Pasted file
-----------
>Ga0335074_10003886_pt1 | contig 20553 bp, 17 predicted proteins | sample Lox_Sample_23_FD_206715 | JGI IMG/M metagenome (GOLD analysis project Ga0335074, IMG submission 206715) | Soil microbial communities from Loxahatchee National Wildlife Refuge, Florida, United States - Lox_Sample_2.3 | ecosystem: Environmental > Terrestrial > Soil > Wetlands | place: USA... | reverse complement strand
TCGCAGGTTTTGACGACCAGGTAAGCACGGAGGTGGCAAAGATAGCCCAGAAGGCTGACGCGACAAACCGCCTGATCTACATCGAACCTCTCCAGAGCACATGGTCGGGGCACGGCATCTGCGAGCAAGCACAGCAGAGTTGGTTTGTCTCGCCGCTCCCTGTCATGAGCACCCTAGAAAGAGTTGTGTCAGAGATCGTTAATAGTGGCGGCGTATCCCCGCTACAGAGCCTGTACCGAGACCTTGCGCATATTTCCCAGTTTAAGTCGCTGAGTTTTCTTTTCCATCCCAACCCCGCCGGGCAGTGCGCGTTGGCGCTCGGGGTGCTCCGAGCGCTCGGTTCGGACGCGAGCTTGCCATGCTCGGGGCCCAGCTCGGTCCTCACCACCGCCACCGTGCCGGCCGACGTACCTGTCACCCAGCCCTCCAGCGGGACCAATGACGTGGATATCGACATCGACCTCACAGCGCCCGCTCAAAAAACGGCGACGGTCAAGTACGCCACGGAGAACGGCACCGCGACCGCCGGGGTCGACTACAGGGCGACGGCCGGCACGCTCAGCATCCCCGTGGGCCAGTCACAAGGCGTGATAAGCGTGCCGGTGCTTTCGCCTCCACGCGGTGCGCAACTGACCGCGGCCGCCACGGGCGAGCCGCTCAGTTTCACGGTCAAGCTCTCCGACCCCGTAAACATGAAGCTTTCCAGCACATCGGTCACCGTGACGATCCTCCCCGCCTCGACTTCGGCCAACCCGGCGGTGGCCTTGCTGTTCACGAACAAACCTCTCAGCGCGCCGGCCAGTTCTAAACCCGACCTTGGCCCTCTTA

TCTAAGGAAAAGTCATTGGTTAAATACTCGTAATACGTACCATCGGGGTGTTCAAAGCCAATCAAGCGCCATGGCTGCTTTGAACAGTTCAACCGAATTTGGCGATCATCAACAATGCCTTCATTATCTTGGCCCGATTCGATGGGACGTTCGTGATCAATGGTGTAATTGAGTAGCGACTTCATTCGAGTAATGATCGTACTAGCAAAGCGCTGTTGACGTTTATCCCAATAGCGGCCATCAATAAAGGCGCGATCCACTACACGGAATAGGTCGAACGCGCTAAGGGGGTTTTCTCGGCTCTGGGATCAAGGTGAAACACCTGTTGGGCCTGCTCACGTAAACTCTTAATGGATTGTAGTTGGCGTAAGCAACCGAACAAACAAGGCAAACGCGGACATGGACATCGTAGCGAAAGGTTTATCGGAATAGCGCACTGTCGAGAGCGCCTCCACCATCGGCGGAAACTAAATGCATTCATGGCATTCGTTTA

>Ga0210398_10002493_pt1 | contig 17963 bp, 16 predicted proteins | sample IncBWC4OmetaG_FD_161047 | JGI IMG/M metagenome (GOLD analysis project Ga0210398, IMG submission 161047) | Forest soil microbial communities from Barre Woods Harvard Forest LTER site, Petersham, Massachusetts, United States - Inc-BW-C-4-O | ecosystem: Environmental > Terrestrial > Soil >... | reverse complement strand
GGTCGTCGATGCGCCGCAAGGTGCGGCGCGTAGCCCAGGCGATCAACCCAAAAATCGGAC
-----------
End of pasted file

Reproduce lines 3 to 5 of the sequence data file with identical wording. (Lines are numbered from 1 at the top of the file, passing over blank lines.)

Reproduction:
TCTAAGGAAAAGTCATTGGTTAAATACTCGTAATACGTACCATCGGGGTGTTCAAAGCCAATCAAGCGCCATGGCTGCTTTGAACAGTTCAACCGAATTTGGCGATCATCAACAATGCCTTCATTATCTTGGCCCGATTCGATGGGACGTTCGTGATCAATGGTGTAATTGAGTAGCGACTTCATTCGAGTAATGATCGTACTAGCAAAGCGCTGTTGACGTTTATCCCAATAGCGGCCATCAATAAAGGCGCGATCCACTACACGGAATAGGTCGAACGCGCTAAGGGGGTTTTCTCGGCTCTGGGATCAAGGTGAAACACCTGTTGGGCCTGCTCACGTAAACTCTTAATGGATTGTAGTTGGCGTAAGCAACCGAACAAACAAGGCAAACGCGGACATGGACATCGTAGCGAAAGGTTTATCGGAATAGCGCACTGTCGAGAGCGCCTCCACCATCGGCGGAAACTAAATGCATTCATGGCATTCGTTTA

>Ga0210398_10002493_pt1 | contig 17963 bp, 16 predicted proteins | sample IncBWC4OmetaG_FD_161047 | JGI IMG/M metagenome (GOLD analysis project Ga0210398, IMG submission 161047) | Forest soil microbial communities from Barre Woods Harvard Forest LTER site, Petersham, Massachusetts, United States - Inc-BW-C-4-O | ecosystem: Environmental > Terrestrial > Soil >... | reverse complement strand
GGTCGTCGATGCGCCGCAAGGTGCGGCGCGTAGCCCAGGCGATCAACCCAAAAATCGGAC